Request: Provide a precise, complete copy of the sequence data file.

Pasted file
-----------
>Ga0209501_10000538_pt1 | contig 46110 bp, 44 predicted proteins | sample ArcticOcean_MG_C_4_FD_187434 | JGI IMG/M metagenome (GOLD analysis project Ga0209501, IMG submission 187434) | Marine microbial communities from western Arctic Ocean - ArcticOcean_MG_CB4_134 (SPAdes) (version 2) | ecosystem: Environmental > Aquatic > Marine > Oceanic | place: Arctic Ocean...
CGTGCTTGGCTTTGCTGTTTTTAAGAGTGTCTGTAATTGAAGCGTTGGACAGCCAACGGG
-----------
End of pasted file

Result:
>Ga0209501_10000538_pt1 | contig 46110 bp, 44 predicted proteins | sample ArcticOcean_MG_C_4_FD_187434 | JGI IMG/M metagenome (GOLD analysis project Ga0209501, IMG submission 187434) | Marine microbial communities from western Arctic Ocean - ArcticOcean_MG_CB4_134 (SPAdes) (version 2) | ecosystem: Environmental > Aquatic > Marine > Oceanic | place: Arctic Ocean...
CGTGCTTGGCTTTGCTGTTTTTAAGAGTGTCTGTAATTGAAGCGTTGGACAGCCAACGGG